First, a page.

20. So far as decree regarding maintenance is concerned, Mr.Anturkar submitted that for the maintenance of the children, the Act is applicable and the Family Court has no jurisdiction to grant maintenance for the children under the Act and the respondent was required to take out appropriate proceedings in this behalf. Under Section 25 of the Act, the Court exercising jurisdiction under the Act may, at the time of passing any decree or at any time subsequent thereof, on application made to it, pass an order of maintenance. Even under Section 26 of the Act, the Court has power to pass a decree for the maintenance of the children. Section 26 of the Act reads as under.
“26. Custody of children.- In any proceeding under this Act, the Court may, from time to time, pass such interim orders and make such provisions in the decree as it may deem just and proper with respect to the custody, maintenance and education of minor children, consistently with their wishes, wherever possible, and may, after the decree, upon application by petition for the purpose make from time to time, all such orders and provisions with respect to the custody, maintenance and education of such children as might have been made by such decree or interim orders in case the proceeding for obtaining such decree were still pending, and the court may also from time to time revoke, suspend or vary any such orders and provisions previously made.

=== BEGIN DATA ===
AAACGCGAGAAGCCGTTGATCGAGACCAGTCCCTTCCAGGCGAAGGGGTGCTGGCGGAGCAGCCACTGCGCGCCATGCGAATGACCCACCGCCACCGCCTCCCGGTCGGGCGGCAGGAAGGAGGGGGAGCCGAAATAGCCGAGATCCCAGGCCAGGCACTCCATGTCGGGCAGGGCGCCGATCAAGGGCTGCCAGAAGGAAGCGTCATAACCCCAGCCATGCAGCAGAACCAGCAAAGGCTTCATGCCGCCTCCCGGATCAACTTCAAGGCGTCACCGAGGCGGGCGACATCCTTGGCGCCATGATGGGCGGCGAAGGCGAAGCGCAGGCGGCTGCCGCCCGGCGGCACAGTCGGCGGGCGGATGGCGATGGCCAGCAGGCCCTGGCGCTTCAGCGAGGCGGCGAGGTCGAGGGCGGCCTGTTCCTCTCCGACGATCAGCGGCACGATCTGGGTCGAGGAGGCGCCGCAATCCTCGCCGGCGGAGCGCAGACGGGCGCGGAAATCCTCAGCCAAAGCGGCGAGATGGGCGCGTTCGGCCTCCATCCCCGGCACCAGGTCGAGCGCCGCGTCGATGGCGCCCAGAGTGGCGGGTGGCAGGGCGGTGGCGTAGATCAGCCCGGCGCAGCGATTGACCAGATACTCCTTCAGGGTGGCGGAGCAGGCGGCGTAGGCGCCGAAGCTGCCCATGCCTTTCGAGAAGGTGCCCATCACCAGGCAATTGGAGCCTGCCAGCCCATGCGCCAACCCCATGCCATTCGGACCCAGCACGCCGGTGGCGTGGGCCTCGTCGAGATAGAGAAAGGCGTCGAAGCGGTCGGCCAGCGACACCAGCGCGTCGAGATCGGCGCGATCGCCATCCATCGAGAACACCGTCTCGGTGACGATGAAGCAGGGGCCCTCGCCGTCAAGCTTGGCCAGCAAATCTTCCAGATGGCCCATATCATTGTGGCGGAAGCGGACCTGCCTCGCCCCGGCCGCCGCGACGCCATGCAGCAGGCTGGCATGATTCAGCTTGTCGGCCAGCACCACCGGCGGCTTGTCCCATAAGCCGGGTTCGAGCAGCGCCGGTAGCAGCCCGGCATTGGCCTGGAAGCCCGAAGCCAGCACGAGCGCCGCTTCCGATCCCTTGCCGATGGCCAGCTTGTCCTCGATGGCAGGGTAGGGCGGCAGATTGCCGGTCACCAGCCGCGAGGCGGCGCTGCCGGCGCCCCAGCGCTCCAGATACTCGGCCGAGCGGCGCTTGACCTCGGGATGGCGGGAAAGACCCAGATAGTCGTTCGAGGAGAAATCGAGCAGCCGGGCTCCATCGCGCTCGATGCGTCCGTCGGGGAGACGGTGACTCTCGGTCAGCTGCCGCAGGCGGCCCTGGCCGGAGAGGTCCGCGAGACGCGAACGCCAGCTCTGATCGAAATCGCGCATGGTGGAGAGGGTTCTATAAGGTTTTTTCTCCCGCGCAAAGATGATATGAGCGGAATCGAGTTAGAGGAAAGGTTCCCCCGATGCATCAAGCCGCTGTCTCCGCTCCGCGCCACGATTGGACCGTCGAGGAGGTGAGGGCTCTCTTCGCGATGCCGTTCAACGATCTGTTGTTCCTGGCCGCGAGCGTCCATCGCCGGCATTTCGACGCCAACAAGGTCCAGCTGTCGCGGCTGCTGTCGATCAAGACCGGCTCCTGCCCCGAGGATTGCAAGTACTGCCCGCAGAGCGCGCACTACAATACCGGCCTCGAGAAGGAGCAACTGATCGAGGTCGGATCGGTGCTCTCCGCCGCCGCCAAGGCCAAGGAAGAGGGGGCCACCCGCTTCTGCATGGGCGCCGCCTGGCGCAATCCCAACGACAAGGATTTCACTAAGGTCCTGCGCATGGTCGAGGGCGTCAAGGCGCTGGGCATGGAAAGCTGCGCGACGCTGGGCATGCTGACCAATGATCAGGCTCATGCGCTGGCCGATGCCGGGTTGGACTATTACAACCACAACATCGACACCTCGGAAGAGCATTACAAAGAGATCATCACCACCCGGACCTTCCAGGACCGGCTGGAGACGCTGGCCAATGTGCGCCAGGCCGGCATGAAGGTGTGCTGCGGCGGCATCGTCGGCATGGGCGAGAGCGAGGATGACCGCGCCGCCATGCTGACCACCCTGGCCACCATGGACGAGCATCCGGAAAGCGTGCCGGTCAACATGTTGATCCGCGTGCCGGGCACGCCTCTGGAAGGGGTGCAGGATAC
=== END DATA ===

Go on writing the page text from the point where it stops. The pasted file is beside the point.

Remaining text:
Provided that the application with respect to the maintenance and education of the minor children, pending the proceeding for obtaining such decree, shall, as far as possible, be disposed of within sixty days from the date of service of notice on the respondent.”
Considering the aforesaid Section and its proviso, it is not possible for us to accept the said argument that the Court has no power to grant maintenance under the Act.